doesn't  usually affect them in the next. I mean, Henry Fonda could
die in one movie and come right back in the next." In the same
introduction, Effinger termed the recurring character Sandor Courane
as "kind of a jaundiced self-portrait. He's usually a science fiction
writer of only moderate success, and he tends to die a lot." Sandor
Courane is the protagonist of THE WOLVES OF MEMORY. Effinger also
wrote a series of stories about a college coed, Muffy Birnbaum.

Some of the works feature a recurring university, Ivy University,
obviously Effinger's Ivy League alma mater, Yale.

So far as I know, however, Effinger is the only author to ever feature
a recurring pop quiz in his novels. DEATH IN FLORENCE includes a test,
Have You Been Paying Attention?, about three-quarters of the way
through the novel, promising autographed copies of the short story
collection DIRTY TRICKS to the first ten readers to send in correct
answers. (The back of DIRTY TRICKS lists the correct answers and the
ten winners.) In THE NICK OF TIME, a follow-up, Son of Have You Been
Paying Attention, invited readers to "spot the fallacy in the nuhp's
solution to instantaneous interstellar travel." The back of THE BIRD
OF TIME solves the problem and lists 11 winners. The quiz illustrates
Effinger's absurdist humor and to my mind tops such postmodern
literary tricks as including a character named after the author in
novel (as in Martin Amis' MONEY or Richard Powers' GALATEA 2.2). The
nuhp, by the way, recur as the insufferable know-it-all aliens in the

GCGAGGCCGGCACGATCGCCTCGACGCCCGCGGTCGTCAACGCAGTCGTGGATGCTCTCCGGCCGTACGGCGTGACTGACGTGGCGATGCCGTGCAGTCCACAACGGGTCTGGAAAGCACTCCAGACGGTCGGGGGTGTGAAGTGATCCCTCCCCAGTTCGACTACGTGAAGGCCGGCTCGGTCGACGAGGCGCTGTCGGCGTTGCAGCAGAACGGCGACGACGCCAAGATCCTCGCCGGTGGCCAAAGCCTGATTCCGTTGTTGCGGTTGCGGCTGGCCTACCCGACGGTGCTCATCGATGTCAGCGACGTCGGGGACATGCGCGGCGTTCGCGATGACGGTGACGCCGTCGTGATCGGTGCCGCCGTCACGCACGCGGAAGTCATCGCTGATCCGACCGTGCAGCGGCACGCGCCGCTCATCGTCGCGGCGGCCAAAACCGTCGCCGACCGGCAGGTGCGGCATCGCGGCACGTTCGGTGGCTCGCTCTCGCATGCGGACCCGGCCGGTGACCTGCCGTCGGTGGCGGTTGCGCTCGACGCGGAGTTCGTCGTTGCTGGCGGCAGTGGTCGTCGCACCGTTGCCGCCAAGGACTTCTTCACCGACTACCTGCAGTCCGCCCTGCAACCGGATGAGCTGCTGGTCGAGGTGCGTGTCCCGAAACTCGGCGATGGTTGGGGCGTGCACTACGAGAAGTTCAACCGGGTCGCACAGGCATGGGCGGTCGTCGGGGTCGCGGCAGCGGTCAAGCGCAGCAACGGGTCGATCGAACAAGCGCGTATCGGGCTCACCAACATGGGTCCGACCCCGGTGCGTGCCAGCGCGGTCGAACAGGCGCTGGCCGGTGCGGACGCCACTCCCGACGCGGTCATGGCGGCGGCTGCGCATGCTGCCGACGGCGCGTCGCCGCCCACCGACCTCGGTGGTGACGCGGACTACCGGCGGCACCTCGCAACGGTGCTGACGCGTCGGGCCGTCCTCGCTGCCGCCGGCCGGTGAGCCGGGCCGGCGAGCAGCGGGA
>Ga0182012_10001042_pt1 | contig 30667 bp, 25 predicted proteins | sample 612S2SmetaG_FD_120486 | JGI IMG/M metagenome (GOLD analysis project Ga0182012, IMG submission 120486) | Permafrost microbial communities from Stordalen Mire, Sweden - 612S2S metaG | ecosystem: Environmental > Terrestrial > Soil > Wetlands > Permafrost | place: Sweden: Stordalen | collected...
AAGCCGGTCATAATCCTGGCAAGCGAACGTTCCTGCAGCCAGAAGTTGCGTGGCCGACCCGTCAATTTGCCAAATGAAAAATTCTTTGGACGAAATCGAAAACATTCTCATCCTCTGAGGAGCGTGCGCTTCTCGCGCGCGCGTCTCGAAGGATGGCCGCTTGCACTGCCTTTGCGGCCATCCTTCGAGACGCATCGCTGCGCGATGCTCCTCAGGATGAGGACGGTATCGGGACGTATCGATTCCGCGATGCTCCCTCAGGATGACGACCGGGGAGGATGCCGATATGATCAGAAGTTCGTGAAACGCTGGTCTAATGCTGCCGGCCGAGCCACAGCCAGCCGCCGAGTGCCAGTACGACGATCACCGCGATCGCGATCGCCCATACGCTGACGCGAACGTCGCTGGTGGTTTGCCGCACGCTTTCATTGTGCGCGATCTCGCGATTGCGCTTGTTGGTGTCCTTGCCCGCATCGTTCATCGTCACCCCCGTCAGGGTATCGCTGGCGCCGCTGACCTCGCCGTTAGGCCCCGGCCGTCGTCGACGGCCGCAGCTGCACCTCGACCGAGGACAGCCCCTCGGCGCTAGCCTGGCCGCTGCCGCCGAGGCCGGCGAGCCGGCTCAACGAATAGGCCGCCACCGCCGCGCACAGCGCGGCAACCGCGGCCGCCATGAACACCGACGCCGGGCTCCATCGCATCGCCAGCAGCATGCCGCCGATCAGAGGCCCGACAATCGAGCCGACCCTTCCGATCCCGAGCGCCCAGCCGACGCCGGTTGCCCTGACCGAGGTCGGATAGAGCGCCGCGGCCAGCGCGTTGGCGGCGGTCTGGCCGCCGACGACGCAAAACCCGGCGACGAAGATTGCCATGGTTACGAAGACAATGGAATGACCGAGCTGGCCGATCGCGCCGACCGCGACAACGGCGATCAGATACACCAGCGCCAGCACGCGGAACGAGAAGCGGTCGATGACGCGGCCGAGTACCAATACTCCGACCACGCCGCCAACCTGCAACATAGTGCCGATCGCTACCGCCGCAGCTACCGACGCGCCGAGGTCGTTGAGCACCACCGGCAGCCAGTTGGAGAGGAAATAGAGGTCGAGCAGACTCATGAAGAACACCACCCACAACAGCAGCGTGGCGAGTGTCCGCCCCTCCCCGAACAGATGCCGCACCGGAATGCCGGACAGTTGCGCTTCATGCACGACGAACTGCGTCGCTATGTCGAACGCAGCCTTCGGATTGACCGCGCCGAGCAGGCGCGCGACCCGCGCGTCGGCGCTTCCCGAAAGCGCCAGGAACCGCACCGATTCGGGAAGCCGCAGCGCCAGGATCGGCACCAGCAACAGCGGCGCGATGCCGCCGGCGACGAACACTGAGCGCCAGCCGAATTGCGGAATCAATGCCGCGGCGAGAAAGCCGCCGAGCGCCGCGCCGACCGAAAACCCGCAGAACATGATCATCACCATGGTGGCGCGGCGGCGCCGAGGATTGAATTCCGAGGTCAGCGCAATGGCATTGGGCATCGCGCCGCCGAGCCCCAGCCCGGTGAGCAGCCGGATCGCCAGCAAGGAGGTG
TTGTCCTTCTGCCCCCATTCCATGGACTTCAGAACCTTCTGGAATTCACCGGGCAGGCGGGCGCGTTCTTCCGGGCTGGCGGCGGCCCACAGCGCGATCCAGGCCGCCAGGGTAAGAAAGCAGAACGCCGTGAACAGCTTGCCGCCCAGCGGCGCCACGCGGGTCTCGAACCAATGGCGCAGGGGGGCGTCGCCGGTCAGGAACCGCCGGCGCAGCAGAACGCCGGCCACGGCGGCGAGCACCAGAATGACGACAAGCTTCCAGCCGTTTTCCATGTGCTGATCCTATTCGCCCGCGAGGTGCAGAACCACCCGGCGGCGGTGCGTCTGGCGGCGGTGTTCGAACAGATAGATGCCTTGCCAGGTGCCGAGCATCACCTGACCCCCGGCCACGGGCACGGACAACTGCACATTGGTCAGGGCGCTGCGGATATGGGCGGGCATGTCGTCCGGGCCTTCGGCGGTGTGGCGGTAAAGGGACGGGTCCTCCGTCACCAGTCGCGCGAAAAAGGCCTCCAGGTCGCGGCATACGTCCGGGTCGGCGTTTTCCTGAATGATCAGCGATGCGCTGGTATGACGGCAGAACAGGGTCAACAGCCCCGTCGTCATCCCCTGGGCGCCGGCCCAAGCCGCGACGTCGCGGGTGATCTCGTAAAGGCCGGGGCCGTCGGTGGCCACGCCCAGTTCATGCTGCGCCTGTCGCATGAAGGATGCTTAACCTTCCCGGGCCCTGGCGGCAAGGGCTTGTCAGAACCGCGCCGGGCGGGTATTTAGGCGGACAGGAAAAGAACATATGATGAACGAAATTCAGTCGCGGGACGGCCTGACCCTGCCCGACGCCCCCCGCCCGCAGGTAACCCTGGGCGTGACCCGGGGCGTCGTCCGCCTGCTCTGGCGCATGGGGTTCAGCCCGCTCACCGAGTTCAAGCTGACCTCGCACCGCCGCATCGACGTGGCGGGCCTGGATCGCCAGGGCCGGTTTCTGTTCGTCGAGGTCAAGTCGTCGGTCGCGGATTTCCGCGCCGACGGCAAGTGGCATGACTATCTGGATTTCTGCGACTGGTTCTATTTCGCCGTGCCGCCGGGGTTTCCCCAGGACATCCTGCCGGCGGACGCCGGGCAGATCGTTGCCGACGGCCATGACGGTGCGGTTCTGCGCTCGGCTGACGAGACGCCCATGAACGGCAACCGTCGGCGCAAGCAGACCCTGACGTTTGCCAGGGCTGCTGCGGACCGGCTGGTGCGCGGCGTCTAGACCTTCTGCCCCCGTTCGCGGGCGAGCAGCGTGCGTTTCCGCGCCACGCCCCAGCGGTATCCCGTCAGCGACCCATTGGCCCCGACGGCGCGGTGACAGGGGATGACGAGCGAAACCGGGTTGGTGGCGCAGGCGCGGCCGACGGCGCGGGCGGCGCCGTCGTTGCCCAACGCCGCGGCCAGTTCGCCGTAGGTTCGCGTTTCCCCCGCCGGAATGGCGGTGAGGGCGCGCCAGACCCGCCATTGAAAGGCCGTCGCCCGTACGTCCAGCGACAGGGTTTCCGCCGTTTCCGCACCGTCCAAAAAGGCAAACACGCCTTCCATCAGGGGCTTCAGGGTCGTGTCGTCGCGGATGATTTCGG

short story "The Aliens Who Knew, I Mean, EVERYTHING," which was
nominated for the Hugo and the Nebula awards.

7. What's this business about GAE and pink flamingos?

After GAE completed the manuscript of FELICIA, his publisher
complained that the
hurricane in the novel had not killed enough people. Effinger resented
having to revise his
novel and reacted by adding a scene in which a pink flamingo lawn
ornament blown by the wind hits a character in the head, knocking him
unconscious so that he slips beneath the floodwaters and drowns.
Effinger's friends ribbed him about the incident by giving him pink
flamingoes. (I read about this in an article Effinger wrote for the SF
fanzine "Thrust," although I cannot give an exact citation yet.)

8. What were GAE's hobbies (outside of literature)?

Effinger was a sports fan who particularly loved baseball. His short
story collection, IDLE PLEASURES, was the only SF collection I have
heard of that was devoted solely to SF sports stories. His sports
allegiances included the Yale Bulldogs, the Cleveland Indians and the
New York Knicks. When he finally received a Hugo Award, in Boston in
1989 (after being repeatedly nominated for the Hugo or Nebula and